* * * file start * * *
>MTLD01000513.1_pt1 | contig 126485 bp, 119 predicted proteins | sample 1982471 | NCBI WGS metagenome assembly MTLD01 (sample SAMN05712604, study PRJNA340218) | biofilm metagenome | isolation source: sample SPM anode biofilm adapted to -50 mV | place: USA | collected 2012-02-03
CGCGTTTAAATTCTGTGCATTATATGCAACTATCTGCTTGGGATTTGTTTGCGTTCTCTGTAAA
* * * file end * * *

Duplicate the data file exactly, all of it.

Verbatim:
>MTLD01000513.1_pt1 | contig 126485 bp, 119 predicted proteins | sample 1982471 | NCBI WGS metagenome assembly MTLD01 (sample SAMN05712604, study PRJNA340218) | biofilm metagenome | isolation source: sample SPM anode biofilm adapted to -50 mV | place: USA | collected 2012-02-03
CGCGTTTAAATTCTGTGCATTATATGCAACTATCTGCTTGGGATTTGTTTGCGTTCTCTGTAAA